THE Tories’ pledge to extend the right to buy to housing association tenants could be scuppered by the House of Lords, in a move praised yesterday by social landlords.
Government plans to offer sizeable discounts to housing association tenants — to coax them into taking out hefty mortgages on their homes — face a huge setback supported by a vast majority of peers.
The Lords voted 257-174 in favour of an amendment that seeks to guarantee that charities are not “compelled to use or dispose of their assets in a way which is inconsistent with their charitable purposes.”
Many housing associations have charitable status as registered social landlords.
The damaging Conservative scheme forces councils to sell off their most valuable housing when each home becomes vacant to fund the right-to-buy extension.
The amendment was backed by cross-bencher and former head of the Civil Service Bob Kerslake — who also chairs the Peabody housing association — Labour peer Dianne Hayter, Lib Dem Monroe Palmer and the Bishop of Rochester.
Lord Kerslake said the plans would be “a major disincentive to charitable benefactors” when “the government can directly intervene and direct the sale of those assets for very different purposes.”
Housing campaigners have been fiercely critical of the extension plans since their conception, as they will rapidly reduce the number of affordable homes in England and Wales, especially in cities where demand and rents are extremely high.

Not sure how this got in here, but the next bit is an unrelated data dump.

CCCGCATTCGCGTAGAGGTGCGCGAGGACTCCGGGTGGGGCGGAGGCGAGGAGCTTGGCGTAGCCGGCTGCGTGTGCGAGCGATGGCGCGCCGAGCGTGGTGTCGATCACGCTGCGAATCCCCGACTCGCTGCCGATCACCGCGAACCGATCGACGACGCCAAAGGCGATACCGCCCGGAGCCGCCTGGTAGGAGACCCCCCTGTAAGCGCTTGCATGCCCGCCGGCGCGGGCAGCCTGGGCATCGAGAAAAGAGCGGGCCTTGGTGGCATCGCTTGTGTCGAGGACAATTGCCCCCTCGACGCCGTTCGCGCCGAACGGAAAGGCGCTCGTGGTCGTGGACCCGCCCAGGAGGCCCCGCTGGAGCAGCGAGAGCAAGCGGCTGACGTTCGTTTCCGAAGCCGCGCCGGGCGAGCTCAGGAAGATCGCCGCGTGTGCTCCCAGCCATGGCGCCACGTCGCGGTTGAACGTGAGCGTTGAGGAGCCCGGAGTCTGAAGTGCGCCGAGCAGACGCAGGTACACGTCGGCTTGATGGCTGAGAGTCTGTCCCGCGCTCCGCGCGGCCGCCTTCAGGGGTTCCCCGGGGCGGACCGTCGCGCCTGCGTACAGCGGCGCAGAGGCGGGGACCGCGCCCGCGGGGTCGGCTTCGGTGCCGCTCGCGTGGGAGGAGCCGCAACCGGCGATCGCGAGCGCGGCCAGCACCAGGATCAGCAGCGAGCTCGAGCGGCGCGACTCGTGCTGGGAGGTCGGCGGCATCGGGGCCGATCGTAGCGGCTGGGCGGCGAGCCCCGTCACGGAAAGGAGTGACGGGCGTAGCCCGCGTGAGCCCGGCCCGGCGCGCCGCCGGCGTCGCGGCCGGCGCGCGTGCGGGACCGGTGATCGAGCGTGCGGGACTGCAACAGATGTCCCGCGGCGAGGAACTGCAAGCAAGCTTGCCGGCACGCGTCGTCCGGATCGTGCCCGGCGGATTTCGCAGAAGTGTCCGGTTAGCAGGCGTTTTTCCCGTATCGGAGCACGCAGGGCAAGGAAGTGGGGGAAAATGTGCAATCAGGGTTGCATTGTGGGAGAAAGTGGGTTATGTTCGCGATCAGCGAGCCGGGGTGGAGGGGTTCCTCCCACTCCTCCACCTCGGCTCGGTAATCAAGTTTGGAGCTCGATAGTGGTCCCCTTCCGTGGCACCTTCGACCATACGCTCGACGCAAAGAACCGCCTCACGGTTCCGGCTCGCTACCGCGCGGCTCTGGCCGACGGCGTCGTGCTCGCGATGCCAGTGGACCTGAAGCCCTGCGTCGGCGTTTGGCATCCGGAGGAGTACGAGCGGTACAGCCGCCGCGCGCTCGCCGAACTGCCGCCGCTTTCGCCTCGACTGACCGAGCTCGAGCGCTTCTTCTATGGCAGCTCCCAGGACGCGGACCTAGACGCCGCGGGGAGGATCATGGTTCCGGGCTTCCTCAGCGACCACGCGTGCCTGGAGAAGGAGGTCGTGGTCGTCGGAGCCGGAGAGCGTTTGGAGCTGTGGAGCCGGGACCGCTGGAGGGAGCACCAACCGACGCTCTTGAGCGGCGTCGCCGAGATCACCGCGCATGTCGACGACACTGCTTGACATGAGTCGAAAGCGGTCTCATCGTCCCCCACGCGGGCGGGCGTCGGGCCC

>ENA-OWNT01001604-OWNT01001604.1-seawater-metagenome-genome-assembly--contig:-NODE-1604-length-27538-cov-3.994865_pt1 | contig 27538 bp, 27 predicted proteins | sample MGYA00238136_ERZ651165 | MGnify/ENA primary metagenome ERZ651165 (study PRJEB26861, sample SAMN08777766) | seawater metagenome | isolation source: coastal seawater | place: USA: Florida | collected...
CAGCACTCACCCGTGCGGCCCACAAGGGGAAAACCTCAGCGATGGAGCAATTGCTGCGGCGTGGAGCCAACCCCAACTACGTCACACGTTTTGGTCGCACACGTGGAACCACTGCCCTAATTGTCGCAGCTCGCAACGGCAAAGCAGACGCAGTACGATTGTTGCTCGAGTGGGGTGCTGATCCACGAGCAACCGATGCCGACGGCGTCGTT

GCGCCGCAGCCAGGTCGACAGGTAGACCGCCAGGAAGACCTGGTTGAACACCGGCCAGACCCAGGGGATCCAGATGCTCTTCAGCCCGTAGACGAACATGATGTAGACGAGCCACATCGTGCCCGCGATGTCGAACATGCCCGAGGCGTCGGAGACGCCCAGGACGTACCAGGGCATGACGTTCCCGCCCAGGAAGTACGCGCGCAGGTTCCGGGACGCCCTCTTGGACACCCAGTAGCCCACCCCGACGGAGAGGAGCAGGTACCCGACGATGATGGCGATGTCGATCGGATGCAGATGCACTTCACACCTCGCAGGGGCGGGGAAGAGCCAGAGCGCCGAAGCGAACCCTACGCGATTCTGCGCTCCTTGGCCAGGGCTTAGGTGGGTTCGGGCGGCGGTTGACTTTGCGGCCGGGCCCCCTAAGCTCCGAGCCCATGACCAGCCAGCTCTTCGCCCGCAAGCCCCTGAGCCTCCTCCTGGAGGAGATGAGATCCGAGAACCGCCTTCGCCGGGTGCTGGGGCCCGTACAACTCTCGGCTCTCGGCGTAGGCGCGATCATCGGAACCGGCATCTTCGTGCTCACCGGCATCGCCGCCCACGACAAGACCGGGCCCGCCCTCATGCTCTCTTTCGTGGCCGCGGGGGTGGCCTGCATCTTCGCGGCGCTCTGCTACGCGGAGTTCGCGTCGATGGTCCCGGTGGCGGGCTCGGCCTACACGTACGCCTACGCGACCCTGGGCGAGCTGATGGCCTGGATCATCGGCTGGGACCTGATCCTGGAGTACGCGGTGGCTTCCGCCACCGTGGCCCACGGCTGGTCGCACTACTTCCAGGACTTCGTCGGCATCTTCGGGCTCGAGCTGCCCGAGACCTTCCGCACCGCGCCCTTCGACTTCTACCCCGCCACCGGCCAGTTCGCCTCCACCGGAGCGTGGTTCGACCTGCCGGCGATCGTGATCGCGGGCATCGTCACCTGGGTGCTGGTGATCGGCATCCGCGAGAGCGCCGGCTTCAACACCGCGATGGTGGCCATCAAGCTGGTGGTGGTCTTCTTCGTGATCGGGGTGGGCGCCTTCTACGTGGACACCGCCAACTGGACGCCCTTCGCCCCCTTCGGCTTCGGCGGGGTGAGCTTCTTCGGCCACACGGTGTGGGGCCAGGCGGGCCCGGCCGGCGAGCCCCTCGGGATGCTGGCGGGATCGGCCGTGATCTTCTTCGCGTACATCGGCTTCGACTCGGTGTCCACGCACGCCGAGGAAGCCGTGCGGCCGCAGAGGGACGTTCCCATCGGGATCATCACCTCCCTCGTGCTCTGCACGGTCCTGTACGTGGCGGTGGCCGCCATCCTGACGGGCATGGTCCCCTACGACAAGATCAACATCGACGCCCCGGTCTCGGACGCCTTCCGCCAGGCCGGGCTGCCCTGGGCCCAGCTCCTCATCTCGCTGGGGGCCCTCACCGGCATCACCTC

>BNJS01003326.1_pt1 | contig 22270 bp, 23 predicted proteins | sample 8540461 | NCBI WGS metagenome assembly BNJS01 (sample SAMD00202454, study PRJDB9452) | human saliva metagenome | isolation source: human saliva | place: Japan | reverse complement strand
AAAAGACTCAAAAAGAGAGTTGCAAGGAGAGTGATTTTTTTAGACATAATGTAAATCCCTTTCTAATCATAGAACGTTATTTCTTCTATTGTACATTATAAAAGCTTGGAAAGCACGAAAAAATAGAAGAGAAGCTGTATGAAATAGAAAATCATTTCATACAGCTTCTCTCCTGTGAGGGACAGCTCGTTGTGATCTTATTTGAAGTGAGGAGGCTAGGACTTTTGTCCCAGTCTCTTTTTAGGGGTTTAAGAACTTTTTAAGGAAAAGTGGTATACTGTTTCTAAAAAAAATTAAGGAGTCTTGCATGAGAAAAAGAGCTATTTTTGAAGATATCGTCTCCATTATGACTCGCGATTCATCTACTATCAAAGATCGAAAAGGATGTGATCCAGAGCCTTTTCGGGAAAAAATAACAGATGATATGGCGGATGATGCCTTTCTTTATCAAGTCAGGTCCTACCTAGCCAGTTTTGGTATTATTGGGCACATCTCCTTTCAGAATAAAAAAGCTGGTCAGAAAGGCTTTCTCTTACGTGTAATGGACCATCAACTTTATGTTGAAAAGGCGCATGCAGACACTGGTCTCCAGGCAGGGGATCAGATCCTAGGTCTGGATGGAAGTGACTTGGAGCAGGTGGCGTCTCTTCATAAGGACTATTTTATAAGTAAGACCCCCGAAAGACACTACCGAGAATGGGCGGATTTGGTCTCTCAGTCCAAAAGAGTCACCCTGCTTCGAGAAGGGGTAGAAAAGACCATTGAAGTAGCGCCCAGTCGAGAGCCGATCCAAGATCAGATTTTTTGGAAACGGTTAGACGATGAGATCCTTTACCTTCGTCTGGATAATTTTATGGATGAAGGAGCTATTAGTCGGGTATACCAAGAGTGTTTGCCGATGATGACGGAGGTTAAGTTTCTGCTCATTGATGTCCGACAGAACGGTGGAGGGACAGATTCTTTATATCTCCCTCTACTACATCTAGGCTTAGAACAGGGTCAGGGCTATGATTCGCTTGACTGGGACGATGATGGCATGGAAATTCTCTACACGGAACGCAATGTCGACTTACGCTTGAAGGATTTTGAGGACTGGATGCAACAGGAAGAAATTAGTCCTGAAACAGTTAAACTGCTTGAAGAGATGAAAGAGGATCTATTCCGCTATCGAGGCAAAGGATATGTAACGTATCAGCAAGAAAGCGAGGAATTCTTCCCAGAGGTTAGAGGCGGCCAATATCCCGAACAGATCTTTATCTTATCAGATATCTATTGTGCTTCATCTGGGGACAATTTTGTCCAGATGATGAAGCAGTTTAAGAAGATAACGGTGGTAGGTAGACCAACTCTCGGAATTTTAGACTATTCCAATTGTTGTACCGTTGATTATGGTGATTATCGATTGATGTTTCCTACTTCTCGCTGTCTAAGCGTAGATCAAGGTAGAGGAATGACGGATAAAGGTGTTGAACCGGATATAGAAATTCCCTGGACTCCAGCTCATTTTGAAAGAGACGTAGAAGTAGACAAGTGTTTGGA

The Lords effectively blocking the extension is “positive news,” said Henry Gregg, assistant director of communications and campaigns at the National Housing Federation, which represents housing associations and champions the need for affordable homes.
“Charities should not be forced to dispose of their assets in ways which contradict their charitable purpose,” he added.
The housing Bill will now return to the Commons and be presented to MPs later this year.
Critics of the amendment have said that, under the Salisbury convention, the Lords should not reject a governing party’s manifesto promise, but Lib Dem leader in the Lords Jim Wallace argued that the notion was out of date.
The Tories have 228 members in the Lords, Labour has 212 and the Lib Dems have 101. There are also 178 cross-benchers.